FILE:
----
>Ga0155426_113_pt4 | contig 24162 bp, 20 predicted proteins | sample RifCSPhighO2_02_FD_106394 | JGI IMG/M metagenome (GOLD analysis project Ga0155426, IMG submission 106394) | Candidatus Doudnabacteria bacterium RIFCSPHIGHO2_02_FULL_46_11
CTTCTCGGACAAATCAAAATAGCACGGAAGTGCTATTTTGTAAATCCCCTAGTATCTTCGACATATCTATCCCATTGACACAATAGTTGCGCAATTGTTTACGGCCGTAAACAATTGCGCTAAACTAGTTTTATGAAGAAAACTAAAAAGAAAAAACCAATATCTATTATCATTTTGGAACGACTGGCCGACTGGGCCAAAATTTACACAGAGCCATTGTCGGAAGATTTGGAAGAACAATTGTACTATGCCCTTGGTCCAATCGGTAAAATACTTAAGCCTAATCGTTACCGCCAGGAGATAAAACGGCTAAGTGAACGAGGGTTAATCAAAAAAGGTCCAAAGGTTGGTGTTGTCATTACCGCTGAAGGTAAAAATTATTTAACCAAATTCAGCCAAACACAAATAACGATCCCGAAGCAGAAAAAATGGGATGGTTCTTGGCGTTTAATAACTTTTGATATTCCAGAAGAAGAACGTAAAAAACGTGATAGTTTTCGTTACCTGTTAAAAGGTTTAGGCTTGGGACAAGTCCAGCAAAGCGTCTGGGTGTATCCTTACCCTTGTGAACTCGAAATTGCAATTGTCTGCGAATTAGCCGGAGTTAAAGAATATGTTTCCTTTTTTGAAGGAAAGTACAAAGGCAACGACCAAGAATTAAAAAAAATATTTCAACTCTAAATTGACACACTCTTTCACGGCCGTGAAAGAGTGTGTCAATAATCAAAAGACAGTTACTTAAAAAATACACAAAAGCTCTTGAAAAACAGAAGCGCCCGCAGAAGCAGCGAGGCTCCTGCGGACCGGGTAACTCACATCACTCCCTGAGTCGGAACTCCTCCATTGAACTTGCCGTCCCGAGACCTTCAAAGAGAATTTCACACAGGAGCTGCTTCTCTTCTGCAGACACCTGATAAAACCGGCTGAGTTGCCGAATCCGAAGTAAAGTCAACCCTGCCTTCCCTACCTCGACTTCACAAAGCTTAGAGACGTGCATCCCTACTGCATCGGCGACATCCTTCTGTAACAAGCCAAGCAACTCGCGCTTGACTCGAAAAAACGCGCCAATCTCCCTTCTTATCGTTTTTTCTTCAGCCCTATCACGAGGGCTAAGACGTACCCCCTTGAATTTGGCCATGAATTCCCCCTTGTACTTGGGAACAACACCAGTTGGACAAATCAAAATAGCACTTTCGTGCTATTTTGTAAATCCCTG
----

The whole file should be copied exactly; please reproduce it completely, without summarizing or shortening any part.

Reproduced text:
>Ga0155426_113_pt4 | contig 24162 bp, 20 predicted proteins | sample RifCSPhighO2_02_FD_106394 | JGI IMG/M metagenome (GOLD analysis project Ga0155426, IMG submission 106394) | Candidatus Doudnabacteria bacterium RIFCSPHIGHO2_02_FULL_46_11
CTTCTCGGACAAATCAAAATAGCACGGAAGTGCTATTTTGTAAATCCCCTAGTATCTTCGACATATCTATCCCATTGACACAATAGTTGCGCAATTGTTTACGGCCGTAAACAATTGCGCTAAACTAGTTTTATGAAGAAAACTAAAAAGAAAAAACCAATATCTATTATCATTTTGGAACGACTGGCCGACTGGGCCAAAATTTACACAGAGCCATTGTCGGAAGATTTGGAAGAACAATTGTACTATGCCCTTGGTCCAATCGGTAAAATACTTAAGCCTAATCGTTACCGCCAGGAGATAAAACGGCTAAGTGAACGAGGGTTAATCAAAAAAGGTCCAAAGGTTGGTGTTGTCATTACCGCTGAAGGTAAAAATTATTTAACCAAATTCAGCCAAACACAAATAACGATCCCGAAGCAGAAAAAATGGGATGGTTCTTGGCGTTTAATAACTTTTGATATTCCAGAAGAAGAACGTAAAAAACGTGATAGTTTTCGTTACCTGTTAAAAGGTTTAGGCTTGGGACAAGTCCAGCAAAGCGTCTGGGTGTATCCTTACCCTTGTGAACTCGAAATTGCAATTGTCTGCGAATTAGCCGGAGTTAAAGAATATGTTTCCTTTTTTGAAGGAAAGTACAAAGGCAACGACCAAGAATTAAAAAAAATATTTCAACTCTAAATTGACACACTCTTTCACGGCCGTGAAAGAGTGTGTCAATAATCAAAAGACAGTTACTTAAAAAATACACAAAAGCTCTTGAAAAACAGAAGCGCCCGCAGAAGCAGCGAGGCTCCTGCGGACCGGGTAACTCACATCACTCCCTGAGTCGGAACTCCTCCATTGAACTTGCCGTCCCGAGACCTTCAAAGAGAATTTCACACAGGAGCTGCTTCTCTTCTGCAGACACCTGATAAAACCGGCTGAGTTGCCGAATCCGAAGTAAAGTCAACCCTGCCTTCCCTACCTCGACTTCACAAAGCTTAGAGACGTGCATCCCTACTGCATCGGCGACATCCTTCTGTAACAAGCCAAGCAACTCGCGCTTGACTCGAAAAAACGCGCCAATCTCCCTTCTTATCGTTTTTTCTTCAGCCCTATCACGAGGGCTAAGACGTACCCCCTTGAATTTGGCCATGAATTCCCCCTTGTACTTGGGAACAACACCAGTTGGACAAATCAAAATAGCACTTTCGTGCTATTTTGTAAATCCCTG